ellipsis flag icon-blogicon-check icon-comments icon-email icon-error icon-facebook icon-follow-comment icon-googleicon-hamburger icon-imedia-blog icon-imediaicon-instagramicon-left-arrow icon-linked-in icon-linked icon-linkedin icon-multi-page-view icon-person icon-print icon-right-arrow icon-save icon-searchicon-share-arrow icon-single-page-view icon-tag icon-twitter icon-unfollow icon-upload icon-valid icon-video-play icon-views icon-website icon-youtubelogo-imedia-white logo-imedia logo-mediaWhite review-star thumbs_down thumbs_up

The 10 commandments for social media failure

The 10 commandments for social media failure Tania Yuki
iMedia's Best Content of 2014. You're seeing this article on our homepage again because it's part of iMedia's year-end best content roundup. We will return to our regular publishing schedule of original content on Jan. 5.

Recently, I was asked to give a talk to a room full of marketers about how to succeed in social media. It was a flattering proposal, but the truth is the success formula varies so drastically by vertical and by brand that it's hard to distill meaningfully into a few easy steps for a big crowd.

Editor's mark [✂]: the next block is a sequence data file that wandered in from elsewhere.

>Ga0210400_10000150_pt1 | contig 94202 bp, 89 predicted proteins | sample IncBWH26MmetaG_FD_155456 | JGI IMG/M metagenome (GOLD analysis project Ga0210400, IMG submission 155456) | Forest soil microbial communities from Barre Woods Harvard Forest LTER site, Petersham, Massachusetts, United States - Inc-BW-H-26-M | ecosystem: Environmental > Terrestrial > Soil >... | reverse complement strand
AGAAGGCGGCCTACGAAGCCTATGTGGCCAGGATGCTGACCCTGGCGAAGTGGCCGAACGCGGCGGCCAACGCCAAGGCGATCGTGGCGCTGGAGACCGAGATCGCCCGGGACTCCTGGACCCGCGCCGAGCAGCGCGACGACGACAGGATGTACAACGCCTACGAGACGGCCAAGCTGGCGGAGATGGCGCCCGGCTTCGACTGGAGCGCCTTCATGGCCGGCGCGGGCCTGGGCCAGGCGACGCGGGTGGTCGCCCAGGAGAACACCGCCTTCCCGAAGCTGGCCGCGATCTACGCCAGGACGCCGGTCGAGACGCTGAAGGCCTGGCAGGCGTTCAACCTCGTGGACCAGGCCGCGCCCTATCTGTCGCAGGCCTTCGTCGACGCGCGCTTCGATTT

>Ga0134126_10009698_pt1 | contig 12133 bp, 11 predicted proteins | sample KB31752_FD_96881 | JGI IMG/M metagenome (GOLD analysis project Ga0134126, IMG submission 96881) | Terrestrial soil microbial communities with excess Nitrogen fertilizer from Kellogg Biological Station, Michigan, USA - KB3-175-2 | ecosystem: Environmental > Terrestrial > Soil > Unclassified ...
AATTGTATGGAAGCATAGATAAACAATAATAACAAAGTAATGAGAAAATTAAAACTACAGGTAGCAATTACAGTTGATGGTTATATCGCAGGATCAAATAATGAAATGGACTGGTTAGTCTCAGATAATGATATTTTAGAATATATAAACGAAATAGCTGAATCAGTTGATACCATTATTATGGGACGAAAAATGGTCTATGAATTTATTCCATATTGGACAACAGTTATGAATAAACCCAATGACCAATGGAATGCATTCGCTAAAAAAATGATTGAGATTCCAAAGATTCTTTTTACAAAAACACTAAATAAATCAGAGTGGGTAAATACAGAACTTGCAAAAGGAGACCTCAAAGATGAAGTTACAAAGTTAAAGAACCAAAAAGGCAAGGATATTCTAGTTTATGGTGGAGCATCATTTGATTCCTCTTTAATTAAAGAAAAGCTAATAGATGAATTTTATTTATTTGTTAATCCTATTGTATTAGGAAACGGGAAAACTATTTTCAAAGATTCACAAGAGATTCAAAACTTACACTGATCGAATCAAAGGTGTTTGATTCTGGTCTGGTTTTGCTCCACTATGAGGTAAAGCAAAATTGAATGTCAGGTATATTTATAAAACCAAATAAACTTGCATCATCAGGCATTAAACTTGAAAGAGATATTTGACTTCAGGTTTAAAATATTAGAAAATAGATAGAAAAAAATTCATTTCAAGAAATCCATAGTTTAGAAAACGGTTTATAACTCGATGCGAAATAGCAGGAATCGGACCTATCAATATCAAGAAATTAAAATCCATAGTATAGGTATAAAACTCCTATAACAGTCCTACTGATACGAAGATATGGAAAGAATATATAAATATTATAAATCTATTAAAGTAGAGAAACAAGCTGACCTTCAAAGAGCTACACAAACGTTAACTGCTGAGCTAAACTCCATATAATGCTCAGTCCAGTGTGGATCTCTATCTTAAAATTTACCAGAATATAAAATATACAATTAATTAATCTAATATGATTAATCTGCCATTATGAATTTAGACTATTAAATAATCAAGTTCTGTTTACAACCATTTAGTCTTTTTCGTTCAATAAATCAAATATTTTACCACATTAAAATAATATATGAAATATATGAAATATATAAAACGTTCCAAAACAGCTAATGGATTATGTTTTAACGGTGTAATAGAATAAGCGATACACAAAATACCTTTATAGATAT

So when I was asked to outline how to succeed, my response was that I couldn't. What I could do, on the other hand, was explain precisely how to fail.

Social media failure can largely be attributed to a set of simple strategies, or what I call the ten commandments of #FAIL, which are sure to give you a ripping head start on the downward spiral to social media lemon-dom.

Isolate your team

Everyone knows that corporate life can be fraught with politics, and that all other forms of marketing are dying. The best thing to do as a social media leader is to shelter your team from all other teams.

Encourage them all to exist inside a bubble, communicating only with you and perhaps your social agency. If you ever do need to communicate with other teams, be sure to speak only in terms of "likes," retweets, and repins. Never consider where social media could integrate into broader campaigns, or into the overall marketing mix.

Don't measure your results

Social media is so unique, why try to reduce the magic to numbers? You know in your heart that the engaging campaign you just ran truly moved the needle, so evaluate it in terms of feelings rather than math. Besides -- you're so busy doing, that it doesn't make sense to stop doing, in order to measure. That would take your eye off the prize.

Make social communications one-way only